A browser application is only capable of showing text and a few kind of images. But there are a lot of different kinds of files out on the Web, including video, audio, PDFs, Flash animations, Scorch sheet music, and even PowerPoint presentations and Excel spreadsheets. In order to play or display these other kinds of files, a browser needs the aid of applications called players. There are both external stand-alone players that function as separate programs on your visitor's computer as well as plugin players that work right inside the Web page in the browser window.
You determine the kind of player that will be used when you write the (X)HTML code. When you link to a multimedia file, as described on page 285, that file is opened in an external player. When you embed a multimedia file, as described on pages 286309, the file is opened in the plugin within the browser window itself.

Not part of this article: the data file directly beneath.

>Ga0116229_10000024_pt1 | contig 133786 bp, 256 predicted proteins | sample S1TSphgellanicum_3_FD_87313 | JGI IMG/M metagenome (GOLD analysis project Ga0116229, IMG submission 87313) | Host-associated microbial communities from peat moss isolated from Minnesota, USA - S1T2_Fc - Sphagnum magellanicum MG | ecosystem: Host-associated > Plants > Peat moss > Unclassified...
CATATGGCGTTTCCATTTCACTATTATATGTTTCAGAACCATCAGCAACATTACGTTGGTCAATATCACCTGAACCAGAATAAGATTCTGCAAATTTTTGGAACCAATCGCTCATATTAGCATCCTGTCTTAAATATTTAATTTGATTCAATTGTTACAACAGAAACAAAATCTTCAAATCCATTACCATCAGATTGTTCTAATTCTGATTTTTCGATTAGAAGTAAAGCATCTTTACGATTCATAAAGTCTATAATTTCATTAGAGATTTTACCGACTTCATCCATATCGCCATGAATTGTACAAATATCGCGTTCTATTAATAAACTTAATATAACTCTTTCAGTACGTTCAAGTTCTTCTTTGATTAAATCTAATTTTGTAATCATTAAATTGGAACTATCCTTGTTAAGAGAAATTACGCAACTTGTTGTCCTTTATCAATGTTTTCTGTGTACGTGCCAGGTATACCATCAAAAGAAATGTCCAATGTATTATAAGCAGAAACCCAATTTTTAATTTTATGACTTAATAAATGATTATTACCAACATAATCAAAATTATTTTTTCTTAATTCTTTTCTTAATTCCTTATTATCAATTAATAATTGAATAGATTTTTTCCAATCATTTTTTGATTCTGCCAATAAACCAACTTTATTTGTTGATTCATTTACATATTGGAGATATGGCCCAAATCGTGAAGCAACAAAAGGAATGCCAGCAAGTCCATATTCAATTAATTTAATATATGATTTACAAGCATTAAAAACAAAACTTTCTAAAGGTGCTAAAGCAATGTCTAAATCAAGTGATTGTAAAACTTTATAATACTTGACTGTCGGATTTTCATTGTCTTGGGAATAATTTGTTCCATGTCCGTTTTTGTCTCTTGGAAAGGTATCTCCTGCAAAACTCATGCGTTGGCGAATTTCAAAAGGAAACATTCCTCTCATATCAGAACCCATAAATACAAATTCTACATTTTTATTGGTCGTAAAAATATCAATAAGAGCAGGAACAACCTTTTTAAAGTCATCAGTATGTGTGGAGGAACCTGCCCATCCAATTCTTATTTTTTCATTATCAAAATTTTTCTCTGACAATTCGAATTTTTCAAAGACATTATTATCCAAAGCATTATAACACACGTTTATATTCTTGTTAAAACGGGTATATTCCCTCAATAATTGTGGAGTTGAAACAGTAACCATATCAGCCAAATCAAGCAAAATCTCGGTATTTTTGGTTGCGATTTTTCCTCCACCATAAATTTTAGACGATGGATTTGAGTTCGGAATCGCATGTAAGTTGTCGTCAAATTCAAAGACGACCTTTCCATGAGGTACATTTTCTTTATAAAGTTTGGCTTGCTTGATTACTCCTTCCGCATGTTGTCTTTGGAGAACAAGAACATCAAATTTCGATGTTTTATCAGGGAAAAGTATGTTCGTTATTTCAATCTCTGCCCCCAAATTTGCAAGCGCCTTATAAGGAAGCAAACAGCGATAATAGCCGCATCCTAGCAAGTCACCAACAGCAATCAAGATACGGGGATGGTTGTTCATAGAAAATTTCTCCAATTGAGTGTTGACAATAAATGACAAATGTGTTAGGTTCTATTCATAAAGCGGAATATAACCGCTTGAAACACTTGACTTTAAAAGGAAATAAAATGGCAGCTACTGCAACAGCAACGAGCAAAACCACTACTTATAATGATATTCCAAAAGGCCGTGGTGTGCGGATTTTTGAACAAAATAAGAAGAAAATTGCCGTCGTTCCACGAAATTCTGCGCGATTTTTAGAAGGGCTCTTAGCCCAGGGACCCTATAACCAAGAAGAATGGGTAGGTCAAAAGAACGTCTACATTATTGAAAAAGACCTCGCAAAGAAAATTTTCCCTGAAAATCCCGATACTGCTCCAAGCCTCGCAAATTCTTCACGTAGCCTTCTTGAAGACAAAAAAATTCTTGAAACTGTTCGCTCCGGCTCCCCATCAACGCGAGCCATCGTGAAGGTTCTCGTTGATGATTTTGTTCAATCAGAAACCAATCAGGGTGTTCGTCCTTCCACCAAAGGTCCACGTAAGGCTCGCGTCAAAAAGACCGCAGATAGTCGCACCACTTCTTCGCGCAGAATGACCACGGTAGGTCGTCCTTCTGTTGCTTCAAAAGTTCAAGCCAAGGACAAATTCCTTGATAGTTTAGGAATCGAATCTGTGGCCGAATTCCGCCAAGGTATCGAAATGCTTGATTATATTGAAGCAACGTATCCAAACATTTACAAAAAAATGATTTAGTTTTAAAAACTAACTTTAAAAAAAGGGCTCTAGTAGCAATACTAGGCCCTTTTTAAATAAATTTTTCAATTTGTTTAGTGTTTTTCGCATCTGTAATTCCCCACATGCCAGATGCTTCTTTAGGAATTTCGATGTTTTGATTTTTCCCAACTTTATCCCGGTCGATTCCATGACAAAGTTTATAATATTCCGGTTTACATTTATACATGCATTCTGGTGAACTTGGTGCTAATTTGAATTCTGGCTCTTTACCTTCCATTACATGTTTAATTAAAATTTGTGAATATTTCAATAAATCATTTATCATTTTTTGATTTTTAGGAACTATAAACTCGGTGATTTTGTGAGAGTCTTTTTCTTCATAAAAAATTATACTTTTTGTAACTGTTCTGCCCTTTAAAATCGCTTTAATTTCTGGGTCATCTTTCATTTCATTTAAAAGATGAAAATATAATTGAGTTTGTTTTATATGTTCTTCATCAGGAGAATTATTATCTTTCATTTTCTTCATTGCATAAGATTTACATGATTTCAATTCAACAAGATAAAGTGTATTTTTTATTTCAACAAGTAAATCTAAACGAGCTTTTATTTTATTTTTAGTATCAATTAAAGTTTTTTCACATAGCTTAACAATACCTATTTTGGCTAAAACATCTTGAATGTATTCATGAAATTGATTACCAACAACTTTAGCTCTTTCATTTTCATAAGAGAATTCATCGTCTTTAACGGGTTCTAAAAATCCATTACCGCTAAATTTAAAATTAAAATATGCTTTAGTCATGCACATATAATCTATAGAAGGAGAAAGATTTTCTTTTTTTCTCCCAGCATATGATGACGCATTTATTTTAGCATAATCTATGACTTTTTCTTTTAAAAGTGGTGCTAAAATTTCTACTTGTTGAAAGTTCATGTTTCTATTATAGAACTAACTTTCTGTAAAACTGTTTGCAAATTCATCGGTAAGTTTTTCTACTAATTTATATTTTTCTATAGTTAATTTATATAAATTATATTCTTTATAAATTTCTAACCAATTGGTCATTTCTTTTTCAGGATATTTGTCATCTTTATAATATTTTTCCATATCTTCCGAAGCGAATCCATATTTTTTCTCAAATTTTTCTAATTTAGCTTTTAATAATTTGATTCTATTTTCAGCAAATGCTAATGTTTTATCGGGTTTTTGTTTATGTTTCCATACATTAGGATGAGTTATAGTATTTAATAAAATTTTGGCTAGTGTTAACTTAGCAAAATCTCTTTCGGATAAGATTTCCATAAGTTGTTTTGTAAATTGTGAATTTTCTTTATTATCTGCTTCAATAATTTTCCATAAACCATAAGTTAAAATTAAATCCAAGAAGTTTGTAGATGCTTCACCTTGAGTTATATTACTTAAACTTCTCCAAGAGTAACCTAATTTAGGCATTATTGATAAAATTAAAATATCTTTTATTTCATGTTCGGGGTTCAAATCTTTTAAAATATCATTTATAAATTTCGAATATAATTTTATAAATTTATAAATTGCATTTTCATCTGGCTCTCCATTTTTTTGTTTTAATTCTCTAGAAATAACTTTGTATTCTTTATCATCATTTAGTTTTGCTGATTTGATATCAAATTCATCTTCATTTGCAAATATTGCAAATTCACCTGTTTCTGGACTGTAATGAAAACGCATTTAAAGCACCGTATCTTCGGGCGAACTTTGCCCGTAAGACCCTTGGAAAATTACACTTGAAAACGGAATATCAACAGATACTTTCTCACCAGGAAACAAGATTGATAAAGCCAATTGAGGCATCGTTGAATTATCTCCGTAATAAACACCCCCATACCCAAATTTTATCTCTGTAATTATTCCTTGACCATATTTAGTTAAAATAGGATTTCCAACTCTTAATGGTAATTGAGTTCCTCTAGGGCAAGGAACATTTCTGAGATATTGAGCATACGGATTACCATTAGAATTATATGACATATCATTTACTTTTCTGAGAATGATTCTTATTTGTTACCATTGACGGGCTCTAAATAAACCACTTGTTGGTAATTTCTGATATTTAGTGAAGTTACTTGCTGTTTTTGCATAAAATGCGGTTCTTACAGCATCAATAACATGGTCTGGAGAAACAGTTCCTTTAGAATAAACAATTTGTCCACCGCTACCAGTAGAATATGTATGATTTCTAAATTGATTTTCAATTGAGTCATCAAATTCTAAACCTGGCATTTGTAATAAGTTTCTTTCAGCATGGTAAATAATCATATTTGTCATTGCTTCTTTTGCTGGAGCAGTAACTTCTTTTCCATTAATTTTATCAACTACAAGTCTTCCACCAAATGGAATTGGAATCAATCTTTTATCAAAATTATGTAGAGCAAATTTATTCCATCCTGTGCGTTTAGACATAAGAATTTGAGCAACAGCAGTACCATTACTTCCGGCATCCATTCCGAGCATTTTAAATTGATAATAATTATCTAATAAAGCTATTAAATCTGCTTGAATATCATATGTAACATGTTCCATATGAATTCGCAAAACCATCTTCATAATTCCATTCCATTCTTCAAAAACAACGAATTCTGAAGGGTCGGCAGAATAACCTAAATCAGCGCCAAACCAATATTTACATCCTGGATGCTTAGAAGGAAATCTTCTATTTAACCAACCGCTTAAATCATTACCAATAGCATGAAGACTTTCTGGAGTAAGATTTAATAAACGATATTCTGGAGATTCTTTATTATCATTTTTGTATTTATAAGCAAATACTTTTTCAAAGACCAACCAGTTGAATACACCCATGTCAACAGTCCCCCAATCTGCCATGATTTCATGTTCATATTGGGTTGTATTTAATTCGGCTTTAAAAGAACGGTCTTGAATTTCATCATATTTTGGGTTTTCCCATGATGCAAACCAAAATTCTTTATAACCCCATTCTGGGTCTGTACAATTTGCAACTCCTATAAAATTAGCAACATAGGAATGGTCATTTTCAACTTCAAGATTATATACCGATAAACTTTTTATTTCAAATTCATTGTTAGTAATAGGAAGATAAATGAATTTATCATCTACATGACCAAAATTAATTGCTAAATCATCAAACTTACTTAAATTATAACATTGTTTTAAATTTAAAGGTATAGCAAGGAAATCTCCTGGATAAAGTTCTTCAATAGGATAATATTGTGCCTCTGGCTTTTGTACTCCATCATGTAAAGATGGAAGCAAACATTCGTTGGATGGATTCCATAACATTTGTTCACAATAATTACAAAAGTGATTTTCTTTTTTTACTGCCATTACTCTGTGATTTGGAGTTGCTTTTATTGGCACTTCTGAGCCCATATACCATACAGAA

The most common plugins are the Flash and Shockwave players from Macromedia (part of Adobe), the QuickTime Player from Apple, the Windows Media Player from Microsoft, and Acrobat from Adobe. However, even these popular players are not installed on every computerthough Flash comes pretty close according to Macromedia. In addition, they are updated so often that visitors may not always have the particular version that your files require.